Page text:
Over the next few weeks we’re going to share our experience with training our puppy, Liesl. You see, puppy training—much like the understanding of leading and managing—has really changed over the past 10 – 15 years.
The current ideology around puppy training is built on positive psychology and the understanding that recognition and reward are stronger motivators than fear and criticism. This same knowledge is emerging in the leadership and manager literature.
Increasingly, the data suggests that people and puppies learn much more quickly when they know what you’re asking from them and are recognized when they do it. And, while that all sounds quite simple, we can assure you, it’s not. Not with puppies nor with people.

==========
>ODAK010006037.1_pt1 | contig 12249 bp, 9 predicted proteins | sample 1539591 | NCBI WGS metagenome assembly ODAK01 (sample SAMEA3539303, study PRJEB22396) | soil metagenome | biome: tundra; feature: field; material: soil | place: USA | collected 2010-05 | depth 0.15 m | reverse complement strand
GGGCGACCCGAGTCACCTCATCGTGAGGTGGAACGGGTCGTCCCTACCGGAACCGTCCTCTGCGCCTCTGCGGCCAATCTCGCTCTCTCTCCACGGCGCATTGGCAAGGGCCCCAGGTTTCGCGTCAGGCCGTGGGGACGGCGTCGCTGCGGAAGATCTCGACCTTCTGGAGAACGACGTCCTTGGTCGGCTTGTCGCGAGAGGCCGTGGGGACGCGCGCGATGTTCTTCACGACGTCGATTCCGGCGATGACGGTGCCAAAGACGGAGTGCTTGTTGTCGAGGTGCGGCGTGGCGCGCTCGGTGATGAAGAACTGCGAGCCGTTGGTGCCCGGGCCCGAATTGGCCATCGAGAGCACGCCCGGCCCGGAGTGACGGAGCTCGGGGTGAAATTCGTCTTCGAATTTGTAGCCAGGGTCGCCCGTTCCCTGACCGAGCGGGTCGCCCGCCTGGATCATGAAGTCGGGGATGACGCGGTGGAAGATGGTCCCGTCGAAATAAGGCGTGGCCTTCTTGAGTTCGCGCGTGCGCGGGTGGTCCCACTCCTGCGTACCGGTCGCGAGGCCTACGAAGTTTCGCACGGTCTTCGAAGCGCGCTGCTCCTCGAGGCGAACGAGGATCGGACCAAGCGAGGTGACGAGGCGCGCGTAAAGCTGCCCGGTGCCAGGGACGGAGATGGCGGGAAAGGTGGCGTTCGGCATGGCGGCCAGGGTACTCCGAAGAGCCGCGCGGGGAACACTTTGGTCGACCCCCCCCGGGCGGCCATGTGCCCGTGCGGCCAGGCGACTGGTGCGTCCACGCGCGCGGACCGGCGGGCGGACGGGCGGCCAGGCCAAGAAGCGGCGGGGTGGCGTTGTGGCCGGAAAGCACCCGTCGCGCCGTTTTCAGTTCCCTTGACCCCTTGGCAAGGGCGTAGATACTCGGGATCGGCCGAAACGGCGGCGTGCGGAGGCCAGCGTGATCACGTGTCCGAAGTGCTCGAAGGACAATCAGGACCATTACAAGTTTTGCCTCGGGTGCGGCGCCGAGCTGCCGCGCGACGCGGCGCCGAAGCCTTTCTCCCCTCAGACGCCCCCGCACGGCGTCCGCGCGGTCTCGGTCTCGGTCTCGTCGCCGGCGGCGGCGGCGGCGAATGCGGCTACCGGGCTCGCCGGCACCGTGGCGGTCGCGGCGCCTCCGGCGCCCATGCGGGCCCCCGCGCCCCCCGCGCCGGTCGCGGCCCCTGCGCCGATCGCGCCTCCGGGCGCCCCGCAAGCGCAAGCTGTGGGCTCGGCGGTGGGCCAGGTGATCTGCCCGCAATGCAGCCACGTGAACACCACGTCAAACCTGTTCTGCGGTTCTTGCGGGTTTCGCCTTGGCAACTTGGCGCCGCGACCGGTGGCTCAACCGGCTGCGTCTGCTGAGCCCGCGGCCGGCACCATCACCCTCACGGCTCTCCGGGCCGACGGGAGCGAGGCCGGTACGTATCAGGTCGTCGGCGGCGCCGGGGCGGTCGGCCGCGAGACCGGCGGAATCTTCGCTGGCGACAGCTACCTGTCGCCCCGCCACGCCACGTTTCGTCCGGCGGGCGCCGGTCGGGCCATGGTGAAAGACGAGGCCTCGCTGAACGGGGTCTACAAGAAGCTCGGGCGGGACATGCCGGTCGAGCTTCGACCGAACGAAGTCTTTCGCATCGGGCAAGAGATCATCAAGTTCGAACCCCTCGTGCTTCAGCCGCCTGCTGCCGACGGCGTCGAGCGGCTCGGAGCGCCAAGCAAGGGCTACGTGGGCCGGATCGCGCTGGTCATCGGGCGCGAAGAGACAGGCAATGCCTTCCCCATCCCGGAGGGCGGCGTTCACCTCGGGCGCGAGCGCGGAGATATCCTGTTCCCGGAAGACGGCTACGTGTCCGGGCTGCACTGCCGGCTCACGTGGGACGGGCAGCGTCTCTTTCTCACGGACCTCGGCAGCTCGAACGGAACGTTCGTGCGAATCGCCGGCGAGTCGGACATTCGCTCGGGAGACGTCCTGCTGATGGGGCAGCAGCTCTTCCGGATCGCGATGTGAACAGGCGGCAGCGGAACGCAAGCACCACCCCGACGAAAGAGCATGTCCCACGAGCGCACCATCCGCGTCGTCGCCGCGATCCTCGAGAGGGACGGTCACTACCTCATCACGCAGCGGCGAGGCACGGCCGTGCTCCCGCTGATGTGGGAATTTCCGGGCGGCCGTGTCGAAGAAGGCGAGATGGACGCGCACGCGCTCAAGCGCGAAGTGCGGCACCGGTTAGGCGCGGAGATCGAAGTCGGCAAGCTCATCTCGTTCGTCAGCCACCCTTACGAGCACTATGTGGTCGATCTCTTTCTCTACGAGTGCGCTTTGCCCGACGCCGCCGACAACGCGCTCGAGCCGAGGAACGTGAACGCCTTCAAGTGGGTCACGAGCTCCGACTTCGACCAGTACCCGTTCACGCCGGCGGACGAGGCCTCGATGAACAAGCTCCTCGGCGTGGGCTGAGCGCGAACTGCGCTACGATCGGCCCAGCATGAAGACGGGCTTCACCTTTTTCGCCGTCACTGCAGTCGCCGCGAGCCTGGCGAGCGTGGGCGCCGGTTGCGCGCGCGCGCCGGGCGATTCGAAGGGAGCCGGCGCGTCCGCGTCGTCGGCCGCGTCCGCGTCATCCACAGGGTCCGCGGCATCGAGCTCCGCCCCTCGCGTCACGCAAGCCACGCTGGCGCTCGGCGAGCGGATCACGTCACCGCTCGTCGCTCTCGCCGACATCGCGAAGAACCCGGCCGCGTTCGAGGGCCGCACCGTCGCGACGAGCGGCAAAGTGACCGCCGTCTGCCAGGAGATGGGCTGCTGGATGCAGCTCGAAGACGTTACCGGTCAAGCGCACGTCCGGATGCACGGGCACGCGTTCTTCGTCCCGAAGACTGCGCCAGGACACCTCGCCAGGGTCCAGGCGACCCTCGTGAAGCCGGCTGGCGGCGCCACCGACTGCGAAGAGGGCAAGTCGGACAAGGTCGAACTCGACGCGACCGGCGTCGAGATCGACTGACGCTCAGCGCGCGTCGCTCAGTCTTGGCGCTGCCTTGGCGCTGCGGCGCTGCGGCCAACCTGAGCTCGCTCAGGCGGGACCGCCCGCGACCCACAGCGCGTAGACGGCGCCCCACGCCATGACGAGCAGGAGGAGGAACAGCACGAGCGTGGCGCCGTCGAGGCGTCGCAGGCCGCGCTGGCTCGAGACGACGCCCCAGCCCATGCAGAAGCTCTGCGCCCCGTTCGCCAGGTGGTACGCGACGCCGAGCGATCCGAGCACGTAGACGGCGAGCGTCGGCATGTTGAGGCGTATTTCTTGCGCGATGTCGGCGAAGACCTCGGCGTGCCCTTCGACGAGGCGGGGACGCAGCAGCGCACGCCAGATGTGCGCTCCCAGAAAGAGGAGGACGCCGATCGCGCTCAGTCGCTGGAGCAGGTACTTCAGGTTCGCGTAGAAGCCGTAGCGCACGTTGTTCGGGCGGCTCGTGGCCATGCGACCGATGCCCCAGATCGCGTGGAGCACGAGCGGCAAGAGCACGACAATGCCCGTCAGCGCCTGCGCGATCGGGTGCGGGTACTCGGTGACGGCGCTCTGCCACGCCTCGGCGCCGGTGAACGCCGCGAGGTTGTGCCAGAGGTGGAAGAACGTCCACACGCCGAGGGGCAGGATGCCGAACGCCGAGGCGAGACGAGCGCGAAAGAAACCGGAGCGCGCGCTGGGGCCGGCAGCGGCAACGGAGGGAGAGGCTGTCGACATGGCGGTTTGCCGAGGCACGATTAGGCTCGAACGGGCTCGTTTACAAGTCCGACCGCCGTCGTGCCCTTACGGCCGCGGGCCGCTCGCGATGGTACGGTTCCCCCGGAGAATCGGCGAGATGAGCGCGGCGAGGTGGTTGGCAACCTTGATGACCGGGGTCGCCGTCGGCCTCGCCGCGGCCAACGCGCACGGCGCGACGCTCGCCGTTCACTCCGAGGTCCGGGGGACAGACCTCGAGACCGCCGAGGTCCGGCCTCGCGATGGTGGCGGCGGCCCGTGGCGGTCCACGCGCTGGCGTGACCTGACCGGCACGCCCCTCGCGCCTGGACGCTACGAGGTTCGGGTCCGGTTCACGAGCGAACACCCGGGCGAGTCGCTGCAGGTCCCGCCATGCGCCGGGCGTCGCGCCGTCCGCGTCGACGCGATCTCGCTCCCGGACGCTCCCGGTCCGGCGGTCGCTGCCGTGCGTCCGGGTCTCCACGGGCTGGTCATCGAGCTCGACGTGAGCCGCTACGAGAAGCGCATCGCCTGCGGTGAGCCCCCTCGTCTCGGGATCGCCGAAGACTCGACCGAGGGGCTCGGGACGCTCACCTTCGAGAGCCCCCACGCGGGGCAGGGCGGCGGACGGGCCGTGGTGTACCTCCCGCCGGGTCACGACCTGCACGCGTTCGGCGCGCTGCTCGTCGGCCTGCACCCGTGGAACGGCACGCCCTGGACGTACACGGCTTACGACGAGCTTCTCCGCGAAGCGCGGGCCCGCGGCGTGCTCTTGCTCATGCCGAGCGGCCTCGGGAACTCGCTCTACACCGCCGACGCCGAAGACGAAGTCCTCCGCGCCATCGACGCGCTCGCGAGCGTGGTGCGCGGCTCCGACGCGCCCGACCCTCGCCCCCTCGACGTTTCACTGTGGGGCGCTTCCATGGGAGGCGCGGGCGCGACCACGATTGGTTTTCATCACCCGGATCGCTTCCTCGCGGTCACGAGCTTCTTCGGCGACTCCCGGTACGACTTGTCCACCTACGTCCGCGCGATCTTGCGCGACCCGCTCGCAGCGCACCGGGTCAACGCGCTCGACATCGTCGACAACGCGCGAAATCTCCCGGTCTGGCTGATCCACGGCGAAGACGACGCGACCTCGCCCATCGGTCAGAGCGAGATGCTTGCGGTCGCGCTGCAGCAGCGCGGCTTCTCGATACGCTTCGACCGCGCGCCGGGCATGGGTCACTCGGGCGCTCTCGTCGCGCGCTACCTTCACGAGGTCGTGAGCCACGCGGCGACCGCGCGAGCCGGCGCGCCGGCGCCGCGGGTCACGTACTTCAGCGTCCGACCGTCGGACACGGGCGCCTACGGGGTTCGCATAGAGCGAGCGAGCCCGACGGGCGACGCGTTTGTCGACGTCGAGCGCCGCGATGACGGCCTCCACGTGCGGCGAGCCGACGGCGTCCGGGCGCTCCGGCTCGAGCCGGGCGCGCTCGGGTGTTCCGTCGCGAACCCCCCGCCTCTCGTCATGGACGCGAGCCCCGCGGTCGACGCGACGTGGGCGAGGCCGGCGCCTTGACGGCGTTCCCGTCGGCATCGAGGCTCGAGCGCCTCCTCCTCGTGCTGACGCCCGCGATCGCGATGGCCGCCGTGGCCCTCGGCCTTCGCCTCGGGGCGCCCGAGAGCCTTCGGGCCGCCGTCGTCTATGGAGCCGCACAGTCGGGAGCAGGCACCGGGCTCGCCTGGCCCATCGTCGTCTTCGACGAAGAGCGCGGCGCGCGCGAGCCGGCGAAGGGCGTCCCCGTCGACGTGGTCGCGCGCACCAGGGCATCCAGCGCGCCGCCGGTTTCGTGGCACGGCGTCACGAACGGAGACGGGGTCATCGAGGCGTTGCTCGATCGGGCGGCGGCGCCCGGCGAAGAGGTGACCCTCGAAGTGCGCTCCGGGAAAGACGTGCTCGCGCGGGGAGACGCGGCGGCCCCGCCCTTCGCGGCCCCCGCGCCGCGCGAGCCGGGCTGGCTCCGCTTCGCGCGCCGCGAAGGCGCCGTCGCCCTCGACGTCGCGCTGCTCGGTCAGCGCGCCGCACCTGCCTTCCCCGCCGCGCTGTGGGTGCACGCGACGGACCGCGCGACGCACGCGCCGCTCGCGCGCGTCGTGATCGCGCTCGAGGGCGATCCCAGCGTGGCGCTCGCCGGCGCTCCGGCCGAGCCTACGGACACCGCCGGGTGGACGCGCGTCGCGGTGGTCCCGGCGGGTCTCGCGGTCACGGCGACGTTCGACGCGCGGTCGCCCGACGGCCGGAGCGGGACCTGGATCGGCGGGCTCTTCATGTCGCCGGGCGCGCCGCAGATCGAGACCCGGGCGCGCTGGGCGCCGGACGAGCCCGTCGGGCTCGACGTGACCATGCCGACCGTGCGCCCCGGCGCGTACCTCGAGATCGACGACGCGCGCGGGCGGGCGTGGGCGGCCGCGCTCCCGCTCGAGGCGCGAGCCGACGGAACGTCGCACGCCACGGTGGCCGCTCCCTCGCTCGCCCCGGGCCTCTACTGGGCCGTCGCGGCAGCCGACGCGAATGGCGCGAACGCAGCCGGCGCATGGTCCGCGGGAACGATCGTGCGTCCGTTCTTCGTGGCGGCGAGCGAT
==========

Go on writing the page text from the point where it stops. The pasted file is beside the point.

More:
- Rewarding the right behaviors
- Ignoring problem behaviors
- Keep noticing good behaviors
- Recognizing the good in the bad
- Determining what success looks like and building toward it
- Doing it over and over again, particularly with those behaviors that are not natural
Over the next six weeks we’ll be talking about each of these areas as they relate to puppy training and as they relate to leadership and management.
As humans, our brains are both quite different from
puppy brains and not so very different from puppy brains.
Like a puppy being distracted by a squirrel, most of us have had the experience of being very focused on a project that’s important to us and to our work and being totally derailed by the appearance of a pizza in the workplace. Or maybe that’s just us?
We’re excited to share this experience with you and to hear your thoughts.